Awhile ago I picked up the book Alphabet Juice and I am having a ton of fun with it - mostly because I'm a nerd.
This book is unique and I am going to let the inside cover do the talking: Did you know that both mammal and matter derive from baby talk? Have you noticed how wince makes you wince? Ever wonder why so many h-words have to do with breath?
Roy Blount Jr. certainly has, and after 40 years of making a living using words in every medium, print or electronic, (author of over 30 books) except greeting cards, he still can't get over his ABC's. In Alphabet Juice, he celebrates the electricity, the juju, the sonic and kinetic energies, of letters and their combinations.
As I mentioned, I am having a ton of fun with this book. It consists of entries that resemble a dictionary but rather than definitions, Blount provides us with a humorous and intellectual take on what makes words so scrumptious. And, of course, the book is filled with words involving usage and grammar.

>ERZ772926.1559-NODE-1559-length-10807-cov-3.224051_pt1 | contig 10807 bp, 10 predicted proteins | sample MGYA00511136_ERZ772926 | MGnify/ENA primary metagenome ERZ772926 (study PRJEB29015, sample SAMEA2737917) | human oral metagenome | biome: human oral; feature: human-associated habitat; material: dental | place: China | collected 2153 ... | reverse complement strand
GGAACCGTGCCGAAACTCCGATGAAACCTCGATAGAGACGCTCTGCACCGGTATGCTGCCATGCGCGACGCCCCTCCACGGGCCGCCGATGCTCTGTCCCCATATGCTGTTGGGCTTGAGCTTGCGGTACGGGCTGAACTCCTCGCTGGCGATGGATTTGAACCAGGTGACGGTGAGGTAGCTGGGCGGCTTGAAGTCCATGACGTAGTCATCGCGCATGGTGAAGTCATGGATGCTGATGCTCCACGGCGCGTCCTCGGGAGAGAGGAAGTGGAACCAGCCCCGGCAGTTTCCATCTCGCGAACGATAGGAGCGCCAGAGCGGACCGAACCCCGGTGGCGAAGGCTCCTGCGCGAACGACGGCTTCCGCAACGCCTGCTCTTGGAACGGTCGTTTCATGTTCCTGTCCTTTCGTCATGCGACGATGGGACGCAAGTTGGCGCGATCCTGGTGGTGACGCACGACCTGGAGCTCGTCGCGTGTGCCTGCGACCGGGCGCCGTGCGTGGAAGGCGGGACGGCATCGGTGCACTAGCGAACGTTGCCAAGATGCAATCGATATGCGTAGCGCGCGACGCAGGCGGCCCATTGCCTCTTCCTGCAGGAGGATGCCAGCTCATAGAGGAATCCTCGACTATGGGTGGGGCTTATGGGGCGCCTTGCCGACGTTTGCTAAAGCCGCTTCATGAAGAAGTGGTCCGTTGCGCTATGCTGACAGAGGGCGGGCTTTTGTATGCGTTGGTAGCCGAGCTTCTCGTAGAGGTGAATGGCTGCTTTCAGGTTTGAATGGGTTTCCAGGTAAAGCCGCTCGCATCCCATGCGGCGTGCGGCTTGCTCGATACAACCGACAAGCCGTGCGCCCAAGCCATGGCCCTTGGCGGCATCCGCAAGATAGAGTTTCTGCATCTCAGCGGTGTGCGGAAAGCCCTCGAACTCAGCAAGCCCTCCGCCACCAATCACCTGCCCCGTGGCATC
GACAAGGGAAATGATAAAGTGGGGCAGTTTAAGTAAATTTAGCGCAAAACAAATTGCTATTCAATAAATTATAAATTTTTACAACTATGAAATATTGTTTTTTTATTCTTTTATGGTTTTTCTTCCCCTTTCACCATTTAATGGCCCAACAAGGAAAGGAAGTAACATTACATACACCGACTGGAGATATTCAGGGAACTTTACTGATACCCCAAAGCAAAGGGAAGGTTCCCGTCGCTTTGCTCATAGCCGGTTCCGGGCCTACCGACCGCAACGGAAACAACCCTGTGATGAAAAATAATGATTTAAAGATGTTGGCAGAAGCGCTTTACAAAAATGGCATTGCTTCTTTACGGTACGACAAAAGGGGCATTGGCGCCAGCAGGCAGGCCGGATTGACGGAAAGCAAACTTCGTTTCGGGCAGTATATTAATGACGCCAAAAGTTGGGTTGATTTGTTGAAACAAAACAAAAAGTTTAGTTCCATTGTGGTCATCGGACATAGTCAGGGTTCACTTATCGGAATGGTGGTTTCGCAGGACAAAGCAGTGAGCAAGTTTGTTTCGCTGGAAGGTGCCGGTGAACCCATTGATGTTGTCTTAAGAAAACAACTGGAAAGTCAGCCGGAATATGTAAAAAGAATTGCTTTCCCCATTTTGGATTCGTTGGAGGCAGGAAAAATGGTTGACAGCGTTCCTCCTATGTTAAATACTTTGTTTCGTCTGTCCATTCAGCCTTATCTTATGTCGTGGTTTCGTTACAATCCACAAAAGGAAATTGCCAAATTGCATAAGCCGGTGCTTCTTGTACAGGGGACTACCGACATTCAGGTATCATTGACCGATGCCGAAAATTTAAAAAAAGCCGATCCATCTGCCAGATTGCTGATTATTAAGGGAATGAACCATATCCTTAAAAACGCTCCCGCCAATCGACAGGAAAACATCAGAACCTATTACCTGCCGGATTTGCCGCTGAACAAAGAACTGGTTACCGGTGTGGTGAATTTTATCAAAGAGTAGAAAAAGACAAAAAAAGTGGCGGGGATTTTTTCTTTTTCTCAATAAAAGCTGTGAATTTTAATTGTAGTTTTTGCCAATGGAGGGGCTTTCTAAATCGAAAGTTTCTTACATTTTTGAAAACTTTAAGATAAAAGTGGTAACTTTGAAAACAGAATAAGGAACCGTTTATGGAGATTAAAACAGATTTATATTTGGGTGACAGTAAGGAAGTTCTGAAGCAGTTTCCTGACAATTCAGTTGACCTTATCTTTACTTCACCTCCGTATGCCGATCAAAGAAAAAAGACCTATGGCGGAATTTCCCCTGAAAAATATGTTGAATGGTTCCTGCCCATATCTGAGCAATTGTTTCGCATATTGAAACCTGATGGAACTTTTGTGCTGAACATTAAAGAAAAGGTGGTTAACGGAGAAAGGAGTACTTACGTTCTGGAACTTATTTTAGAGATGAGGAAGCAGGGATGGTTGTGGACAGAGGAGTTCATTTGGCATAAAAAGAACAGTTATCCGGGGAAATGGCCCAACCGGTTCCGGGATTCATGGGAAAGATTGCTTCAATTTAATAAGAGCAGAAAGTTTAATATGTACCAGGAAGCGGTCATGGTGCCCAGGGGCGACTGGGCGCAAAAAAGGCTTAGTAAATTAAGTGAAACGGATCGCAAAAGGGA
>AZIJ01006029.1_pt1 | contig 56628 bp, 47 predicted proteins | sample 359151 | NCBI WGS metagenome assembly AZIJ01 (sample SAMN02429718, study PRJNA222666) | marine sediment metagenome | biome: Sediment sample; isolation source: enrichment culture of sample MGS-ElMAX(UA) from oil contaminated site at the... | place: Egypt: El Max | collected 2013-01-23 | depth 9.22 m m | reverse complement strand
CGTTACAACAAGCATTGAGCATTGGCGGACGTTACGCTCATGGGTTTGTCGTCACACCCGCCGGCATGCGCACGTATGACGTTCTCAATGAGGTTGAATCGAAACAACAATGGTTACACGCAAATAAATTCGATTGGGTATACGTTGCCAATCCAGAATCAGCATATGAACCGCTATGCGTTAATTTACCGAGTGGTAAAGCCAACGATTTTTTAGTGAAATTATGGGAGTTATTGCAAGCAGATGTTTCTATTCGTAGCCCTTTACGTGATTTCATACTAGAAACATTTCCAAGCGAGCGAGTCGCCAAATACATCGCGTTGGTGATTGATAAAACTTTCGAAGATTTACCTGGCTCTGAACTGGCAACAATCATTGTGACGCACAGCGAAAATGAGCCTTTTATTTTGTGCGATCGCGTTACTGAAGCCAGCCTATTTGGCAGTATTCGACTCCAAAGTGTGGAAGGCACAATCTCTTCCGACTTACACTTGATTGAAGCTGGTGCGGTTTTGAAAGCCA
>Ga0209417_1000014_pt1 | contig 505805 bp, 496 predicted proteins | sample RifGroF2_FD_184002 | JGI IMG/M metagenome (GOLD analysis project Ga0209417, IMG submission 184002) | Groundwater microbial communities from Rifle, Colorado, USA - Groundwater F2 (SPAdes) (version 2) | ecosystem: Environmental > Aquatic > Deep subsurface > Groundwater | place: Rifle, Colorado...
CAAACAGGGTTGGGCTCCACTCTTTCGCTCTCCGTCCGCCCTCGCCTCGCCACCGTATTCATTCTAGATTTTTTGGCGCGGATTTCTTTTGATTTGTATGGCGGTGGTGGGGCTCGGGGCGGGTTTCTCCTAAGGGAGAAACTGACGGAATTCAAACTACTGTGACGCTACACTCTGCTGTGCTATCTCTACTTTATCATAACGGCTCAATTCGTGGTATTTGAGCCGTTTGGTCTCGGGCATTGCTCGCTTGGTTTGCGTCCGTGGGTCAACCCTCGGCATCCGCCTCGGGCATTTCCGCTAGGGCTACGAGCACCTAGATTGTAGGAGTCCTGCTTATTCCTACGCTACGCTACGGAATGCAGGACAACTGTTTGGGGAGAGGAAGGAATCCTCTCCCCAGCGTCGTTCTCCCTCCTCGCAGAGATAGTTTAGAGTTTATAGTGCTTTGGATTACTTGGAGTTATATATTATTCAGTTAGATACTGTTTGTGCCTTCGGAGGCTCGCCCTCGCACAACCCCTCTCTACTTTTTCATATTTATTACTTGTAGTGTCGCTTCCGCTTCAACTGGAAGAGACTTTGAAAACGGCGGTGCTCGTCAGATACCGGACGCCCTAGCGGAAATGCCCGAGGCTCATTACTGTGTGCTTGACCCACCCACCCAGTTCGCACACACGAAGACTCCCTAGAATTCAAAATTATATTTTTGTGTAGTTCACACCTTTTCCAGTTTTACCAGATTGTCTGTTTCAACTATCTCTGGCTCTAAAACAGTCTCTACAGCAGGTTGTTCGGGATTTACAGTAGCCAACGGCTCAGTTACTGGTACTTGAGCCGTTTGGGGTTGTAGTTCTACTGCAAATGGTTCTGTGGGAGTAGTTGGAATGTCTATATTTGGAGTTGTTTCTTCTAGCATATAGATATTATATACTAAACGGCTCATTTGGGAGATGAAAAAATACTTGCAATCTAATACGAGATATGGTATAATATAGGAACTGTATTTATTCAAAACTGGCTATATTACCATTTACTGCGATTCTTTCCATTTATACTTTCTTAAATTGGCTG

Here are two of my favorites so far:
absolutelyIs heard more and more often in conversation as truth gets more and more relative, whether we like it or not. We need a good solid thumping way of saying yes when, as Alessandra Stanley puts it in The New York Time's, "practically every... drama in prime time is a spooky mystery in which things are never as they seem and nobody can be trusted". Cf. amengroinAHD says this is perhaps from the Old English grynde, meaning "abyss" or "hallow," influenced by loin. WIII agrees on grynde (related to ground) but says the oin influence is from the British-dialect groin (related to grunt) meaning "the nose and sometimes the upper lip of an animal (as a swine)."(Omigod, I just discovered where oink comes from.)If you ask me, groin is a portmanteau of grind, as in bump and grind, and loin.
I also enjoyed Blount's take on Google but the entry is three pages long and in my book, that surpasses a quotable.